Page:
There’s been a lot of talk regarding vaccines on the market protecting against Human Papillomavirus (HPV). But is the vaccine really necessary? Is the vaccine safe? What’s the reality of the situation?

The truth is that the threat HPV poses is real. According to Jason Terk, M.D., a Cook Children’s pediatrician, genital HPV will affect 80 percent of Americans at some point in their lifetime, with most infections occurring in teens or young adults.

The Issue
HPV is the number one sexually transmitted infection, but the symptoms often go unnoticed. Usually, the only obvious sign of infection is when genital warts appear. Many infections can fester silently for as long as 15 years without any symptoms, causing growth of cancerous lesions on the cervix, genitals, or anus, forever changing the infected person’s life. There are even head and neck cancers that are now recognized to be associated with HPV infection.

There are more than 100 strains of HPV, but the most commonly discussed are 16 and 18, responsible for at least 70 percent of cervical cancer. But, HPV isn’t something only women should be aware of. Other strains, like 6 and 11, are responsible for 90 percent of genital warts. Both men and women face the risk of genital and anal cancers.

The Vaccine
Since there isn’t a cure for HPV, prevention of infection is the only way to dramatically reduce a potentially life threatening risk. Doctors recommend the vaccine, a series of three shots over a period of six months, for 11 to 26 year olds. The average age for beginning sexual activity is 17 years, and the human body will most likely develop a strong immunity if the vaccine is given in childhood. It’s important to also keep in mind that HPV can be transmitted through skin to skin contact, and that sexual intercourse isn’t necessary to spread the infection.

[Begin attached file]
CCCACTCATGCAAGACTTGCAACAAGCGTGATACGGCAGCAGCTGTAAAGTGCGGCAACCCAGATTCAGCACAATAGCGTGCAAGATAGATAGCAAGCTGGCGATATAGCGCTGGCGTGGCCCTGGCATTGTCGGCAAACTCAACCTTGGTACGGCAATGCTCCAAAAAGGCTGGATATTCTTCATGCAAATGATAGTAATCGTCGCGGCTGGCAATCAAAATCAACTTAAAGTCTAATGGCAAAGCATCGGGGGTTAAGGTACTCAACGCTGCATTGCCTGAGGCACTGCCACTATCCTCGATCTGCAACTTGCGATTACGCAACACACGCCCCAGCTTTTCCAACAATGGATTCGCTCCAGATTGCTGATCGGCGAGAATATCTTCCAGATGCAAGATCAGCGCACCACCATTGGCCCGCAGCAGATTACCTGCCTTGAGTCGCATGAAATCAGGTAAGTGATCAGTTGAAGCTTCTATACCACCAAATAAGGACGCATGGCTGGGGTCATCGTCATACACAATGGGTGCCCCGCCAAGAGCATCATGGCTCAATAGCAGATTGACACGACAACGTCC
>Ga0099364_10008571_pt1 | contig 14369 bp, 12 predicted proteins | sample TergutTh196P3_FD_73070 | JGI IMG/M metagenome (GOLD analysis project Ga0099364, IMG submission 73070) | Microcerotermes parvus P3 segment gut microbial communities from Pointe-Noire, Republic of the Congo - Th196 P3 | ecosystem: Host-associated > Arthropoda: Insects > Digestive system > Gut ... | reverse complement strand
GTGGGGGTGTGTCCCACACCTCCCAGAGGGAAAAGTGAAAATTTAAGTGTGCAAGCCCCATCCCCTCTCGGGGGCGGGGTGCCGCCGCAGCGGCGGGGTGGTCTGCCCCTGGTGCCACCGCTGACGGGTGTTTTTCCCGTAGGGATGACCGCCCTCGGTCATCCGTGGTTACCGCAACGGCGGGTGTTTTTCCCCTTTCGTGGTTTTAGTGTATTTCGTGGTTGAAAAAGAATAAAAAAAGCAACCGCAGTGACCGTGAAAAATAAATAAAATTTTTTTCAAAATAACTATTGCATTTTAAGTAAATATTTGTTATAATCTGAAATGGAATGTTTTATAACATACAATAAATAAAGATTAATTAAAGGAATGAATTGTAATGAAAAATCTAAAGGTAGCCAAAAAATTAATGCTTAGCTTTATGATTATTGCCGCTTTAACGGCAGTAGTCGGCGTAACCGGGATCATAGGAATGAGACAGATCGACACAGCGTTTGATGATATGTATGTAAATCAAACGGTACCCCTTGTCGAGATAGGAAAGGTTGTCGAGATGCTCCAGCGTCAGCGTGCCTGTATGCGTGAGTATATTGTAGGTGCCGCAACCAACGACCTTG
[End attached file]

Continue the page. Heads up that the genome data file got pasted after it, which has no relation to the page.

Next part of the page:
“The vaccine creates an antibody response which will prevent infection if exposed to the virus,” Dr. Terk said. “The vaccine won’t protect us unless it is given before infection occurs which is why we recommend it for pre-sexual tweens and teens.”

Despite some of the negative press, the Centers for Disease Control and Prevention reports side effects to be mild and include muscle soreness, headache, nausea, fever or fainting after the injection. And, the vaccine performs very well at protecting against this serious infection.

Protecting Yourself
Women should also visit their gynecologist for their annual pap test by age 21 (or within 2 years following sexual debut), where doctors can test cervical cells for any abnormalities. This simple check-up can be life-saving. “The infection takes several years to progress to a cancerous lesion, but some treatments can cause difficult, unwanted side effects, like fertility problems,” Dr. Terk said. “Staying on top of your health can be simple and could make all the difference for your family.”

Talk to Your Child

While it may be uncomfortable, it’s important that you talk with your child about sexuality and the risks of all STIs. If they do choose to engage in sexual activity, it’s important that they understand the need to protect themselves, and that cancer could be a potential consequence years down the road. It may be a challenging topic, but it’s another part of responsible parenting and it could make all the difference.

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